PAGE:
Posted: September 11th, 2009 | Author: | Filed under: production | 19 Comments »

I’m pursuing a bunch of ideas for the distribution of GET LAMP. I thought I’d take a moment to ask people to write in with their own opinions. I’ve created a survey below. Feel free to answer, but don’t feel you’re committing to buy it. Thanks for your time.

More entries will be coming very soon, by the way.

UPDATE: The survey was closed on September 20th. Thanks, everyone.

19 Comments on “Survey”

  1. 1 kevin said at 2:23 pm on September 11th, 2009:

    can’t make the survey work from my phone but would happily pay $50 for dvd boxset of equal quality to the BBS doc. I am invested personally in the topic and trust you based on prev work.

  2. 2 Alan De Smet said at 2:34 pm on September 11th, 2009:

    I hope the implication behind these questions is that you’re getting ready to produce the master for reproduction!

    I’d live a high definition version, but there doesn’t seem to be solution that pleases me. Digital download puts the onus on me to back it up; I prefer nicely labeled media I can use as a backup. High definition on USB stick sounds appealing, but I don’t have a place for movies on USB. Blu-Ray: Bletch. Until it’s cracked as wide open as DVD so I can engage in legal*, personal use as I see fit, I’m not touching it. (*Legal, excepting the part where I use a crack.) So standard definition DVD works for me!

    I like extras, but I’m not willing to pay a lot for them. I have faith on your ability to pick the best stuff to show in the documentary, so I definitely don’t want to see “every single frame you make.” I’m thinking relatively short extras: funny stuff that didn’t fit into the documentary, perhaps some brief background and production. Short and sweet is ideal.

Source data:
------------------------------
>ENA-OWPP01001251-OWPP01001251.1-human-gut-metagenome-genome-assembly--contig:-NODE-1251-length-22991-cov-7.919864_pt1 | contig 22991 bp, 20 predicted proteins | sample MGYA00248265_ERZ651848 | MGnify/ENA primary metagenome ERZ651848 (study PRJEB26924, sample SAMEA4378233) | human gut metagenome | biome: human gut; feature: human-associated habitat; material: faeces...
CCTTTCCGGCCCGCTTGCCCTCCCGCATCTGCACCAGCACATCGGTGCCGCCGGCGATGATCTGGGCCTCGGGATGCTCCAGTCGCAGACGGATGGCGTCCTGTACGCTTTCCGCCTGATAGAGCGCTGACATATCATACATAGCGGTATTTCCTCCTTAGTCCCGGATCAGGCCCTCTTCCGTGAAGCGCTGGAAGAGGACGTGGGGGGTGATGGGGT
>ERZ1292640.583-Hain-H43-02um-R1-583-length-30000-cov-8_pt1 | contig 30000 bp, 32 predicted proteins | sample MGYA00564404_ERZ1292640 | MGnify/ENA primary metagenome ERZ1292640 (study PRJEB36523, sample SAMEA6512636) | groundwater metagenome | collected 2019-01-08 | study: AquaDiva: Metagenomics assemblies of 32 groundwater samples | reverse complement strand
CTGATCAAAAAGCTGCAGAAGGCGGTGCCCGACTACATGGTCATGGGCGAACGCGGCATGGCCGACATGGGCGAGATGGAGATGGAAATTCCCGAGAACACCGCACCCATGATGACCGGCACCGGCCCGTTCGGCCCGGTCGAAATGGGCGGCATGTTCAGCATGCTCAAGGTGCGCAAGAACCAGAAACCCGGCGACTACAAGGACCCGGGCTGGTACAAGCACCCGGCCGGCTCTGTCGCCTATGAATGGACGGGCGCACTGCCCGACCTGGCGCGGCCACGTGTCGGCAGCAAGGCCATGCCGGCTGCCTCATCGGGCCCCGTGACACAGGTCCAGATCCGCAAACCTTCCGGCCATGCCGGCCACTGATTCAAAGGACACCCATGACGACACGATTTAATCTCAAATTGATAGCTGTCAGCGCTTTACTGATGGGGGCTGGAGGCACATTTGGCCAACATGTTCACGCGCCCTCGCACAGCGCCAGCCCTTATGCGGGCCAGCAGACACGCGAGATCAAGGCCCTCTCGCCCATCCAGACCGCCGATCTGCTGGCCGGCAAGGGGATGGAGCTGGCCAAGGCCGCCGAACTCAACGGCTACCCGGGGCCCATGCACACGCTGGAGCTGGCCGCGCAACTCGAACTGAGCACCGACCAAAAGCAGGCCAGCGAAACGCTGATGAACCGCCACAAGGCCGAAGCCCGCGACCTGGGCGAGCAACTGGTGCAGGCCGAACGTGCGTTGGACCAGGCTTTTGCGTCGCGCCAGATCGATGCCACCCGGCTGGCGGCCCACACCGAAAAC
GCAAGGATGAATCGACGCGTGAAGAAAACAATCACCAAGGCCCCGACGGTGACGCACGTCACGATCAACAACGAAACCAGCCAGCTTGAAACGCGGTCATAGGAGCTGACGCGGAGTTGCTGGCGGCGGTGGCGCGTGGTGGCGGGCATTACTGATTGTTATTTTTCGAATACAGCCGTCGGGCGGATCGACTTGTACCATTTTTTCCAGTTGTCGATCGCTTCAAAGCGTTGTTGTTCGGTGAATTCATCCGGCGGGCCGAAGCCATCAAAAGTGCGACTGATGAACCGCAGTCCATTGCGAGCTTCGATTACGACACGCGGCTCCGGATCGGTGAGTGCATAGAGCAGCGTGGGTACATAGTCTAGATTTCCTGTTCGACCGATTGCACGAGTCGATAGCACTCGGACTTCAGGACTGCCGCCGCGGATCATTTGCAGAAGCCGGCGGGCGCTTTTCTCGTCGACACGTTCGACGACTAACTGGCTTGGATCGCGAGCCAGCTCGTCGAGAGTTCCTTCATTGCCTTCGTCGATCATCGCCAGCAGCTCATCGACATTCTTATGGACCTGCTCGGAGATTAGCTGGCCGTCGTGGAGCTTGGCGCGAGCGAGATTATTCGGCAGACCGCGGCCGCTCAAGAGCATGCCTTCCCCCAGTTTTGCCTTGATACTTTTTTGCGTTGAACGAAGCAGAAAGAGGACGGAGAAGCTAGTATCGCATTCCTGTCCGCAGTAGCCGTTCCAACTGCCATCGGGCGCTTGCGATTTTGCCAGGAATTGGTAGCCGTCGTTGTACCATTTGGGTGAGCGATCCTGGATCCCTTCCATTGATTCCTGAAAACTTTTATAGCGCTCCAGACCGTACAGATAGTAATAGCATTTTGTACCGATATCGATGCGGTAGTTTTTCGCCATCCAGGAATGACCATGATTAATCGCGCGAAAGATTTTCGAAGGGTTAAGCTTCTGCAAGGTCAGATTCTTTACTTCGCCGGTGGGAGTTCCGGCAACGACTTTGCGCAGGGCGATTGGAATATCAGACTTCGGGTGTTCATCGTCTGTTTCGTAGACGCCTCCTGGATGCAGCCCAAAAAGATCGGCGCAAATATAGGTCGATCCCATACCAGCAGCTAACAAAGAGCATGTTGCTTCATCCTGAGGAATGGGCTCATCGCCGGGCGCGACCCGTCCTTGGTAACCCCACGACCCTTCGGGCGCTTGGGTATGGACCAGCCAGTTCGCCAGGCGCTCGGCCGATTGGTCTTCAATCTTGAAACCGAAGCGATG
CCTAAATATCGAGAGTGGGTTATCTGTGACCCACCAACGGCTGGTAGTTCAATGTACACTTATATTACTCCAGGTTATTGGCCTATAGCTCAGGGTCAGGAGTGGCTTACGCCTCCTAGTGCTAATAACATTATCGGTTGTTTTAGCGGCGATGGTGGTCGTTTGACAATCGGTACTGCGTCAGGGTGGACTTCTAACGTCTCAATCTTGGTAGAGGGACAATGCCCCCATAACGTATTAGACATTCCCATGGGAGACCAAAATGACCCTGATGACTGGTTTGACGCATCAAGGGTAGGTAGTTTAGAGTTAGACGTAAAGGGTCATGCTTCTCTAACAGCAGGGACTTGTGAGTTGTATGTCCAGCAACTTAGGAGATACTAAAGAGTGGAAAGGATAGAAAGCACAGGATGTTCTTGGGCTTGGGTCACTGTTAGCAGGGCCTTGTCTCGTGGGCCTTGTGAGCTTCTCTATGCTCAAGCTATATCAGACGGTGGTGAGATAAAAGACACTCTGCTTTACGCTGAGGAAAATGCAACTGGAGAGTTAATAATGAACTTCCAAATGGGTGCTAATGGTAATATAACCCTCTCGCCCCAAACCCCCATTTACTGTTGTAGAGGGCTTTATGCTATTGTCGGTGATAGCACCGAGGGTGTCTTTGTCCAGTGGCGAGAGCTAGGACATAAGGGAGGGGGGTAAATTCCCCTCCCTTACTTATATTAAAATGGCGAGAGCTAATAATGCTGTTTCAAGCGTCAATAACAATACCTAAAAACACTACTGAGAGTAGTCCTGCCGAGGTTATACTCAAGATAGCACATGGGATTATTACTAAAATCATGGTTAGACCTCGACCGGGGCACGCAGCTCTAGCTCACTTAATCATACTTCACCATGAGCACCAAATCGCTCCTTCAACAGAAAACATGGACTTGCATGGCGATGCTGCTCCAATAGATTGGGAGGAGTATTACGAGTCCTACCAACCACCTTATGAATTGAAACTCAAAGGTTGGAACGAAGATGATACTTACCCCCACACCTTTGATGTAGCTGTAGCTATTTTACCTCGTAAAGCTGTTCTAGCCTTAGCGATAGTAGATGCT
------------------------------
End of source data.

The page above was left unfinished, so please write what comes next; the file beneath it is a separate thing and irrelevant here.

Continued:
Elaborate casing is worth nothing to me; my DVD collection is large enough that storing things in their cases ceased to be feasible. Everything lives in DVD binders, shorn of their pretty boxes. If you give me an elaborate case, I’ll feel bad about throwing it away. Thus, I prefer a standard DVD case with a slip-in cover and optionally a little booklet inside. I can pull out the cover and booklet to save and recycle the case. In the unlikely event I want to sell it or the slightly more likely event I want to loan it out, I keep a smaller supply of empty DVD cases I can reload standard inserts and DVDs into.

  3. 3 Krisjohn said at 3:59 pm on September 11th, 2009:

    First up, can you make it so the first question accepts multiple answers? While I’d prefer a high-def product, I’m happy with everything except digital downloads.